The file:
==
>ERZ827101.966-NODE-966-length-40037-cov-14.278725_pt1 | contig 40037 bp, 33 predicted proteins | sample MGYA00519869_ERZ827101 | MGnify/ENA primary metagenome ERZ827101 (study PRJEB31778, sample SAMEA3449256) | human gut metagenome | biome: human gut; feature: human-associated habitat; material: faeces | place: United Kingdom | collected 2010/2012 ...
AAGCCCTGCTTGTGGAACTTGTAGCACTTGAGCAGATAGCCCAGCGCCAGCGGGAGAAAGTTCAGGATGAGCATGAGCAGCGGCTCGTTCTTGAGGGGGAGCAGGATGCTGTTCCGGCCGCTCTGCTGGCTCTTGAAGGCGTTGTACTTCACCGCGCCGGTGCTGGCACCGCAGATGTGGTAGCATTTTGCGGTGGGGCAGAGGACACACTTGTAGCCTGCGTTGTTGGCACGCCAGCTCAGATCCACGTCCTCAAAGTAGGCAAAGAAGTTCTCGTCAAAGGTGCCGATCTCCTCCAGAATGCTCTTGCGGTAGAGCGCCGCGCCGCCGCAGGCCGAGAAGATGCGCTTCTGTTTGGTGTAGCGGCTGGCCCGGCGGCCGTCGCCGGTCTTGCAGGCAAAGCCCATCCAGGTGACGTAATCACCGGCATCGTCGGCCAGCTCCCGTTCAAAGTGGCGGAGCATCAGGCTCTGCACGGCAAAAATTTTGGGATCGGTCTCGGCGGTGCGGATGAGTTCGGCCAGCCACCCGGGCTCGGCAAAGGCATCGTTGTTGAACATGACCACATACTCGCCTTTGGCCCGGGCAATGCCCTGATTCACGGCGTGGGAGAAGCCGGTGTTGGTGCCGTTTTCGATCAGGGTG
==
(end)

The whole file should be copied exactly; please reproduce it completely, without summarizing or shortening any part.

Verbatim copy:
>ERZ827101.966-NODE-966-length-40037-cov-14.278725_pt1 | contig 40037 bp, 33 predicted proteins | sample MGYA00519869_ERZ827101 | MGnify/ENA primary metagenome ERZ827101 (study PRJEB31778, sample SAMEA3449256) | human gut metagenome | biome: human gut; feature: human-associated habitat; material: faeces | place: United Kingdom | collected 2010/2012 ...
AAGCCCTGCTTGTGGAACTTGTAGCACTTGAGCAGATAGCCCAGCGCCAGCGGGAGAAAGTTCAGGATGAGCATGAGCAGCGGCTCGTTCTTGAGGGGGAGCAGGATGCTGTTCCGGCCGCTCTGCTGGCTCTTGAAGGCGTTGTACTTCACCGCGCCGGTGCTGGCACCGCAGATGTGGTAGCATTTTGCGGTGGGGCAGAGGACACACTTGTAGCCTGCGTTGTTGGCACGCCAGCTCAGATCCACGTCCTCAAAGTAGGCAAAGAAGTTCTCGTCAAAGGTGCCGATCTCCTCCAGAATGCTCTTGCGGTAGAGCGCCGCGCCGCCGCAGGCCGAGAAGATGCGCTTCTGTTTGGTGTAGCGGCTGGCCCGGCGGCCGTCGCCGGTCTTGCAGGCAAAGCCCATCCAGGTGACGTAATCACCGGCATCGTCGGCCAGCTCCCGTTCAAAGTGGCGGAGCATCAGGCTCTGCACGGCAAAAATTTTGGGATCGGTCTCGGCGGTGCGGATGAGTTCGGCCAGCCACCCGGGCTCGGCAAAGGCATCGTTGTTGAACATGACCACATACTCGCCTTTGGCCCGGGCAATGCCCTGATTCACGGCGTGGGAGAAGCCGGTGTTGGTGCCGTTTTCGATCAGGGTG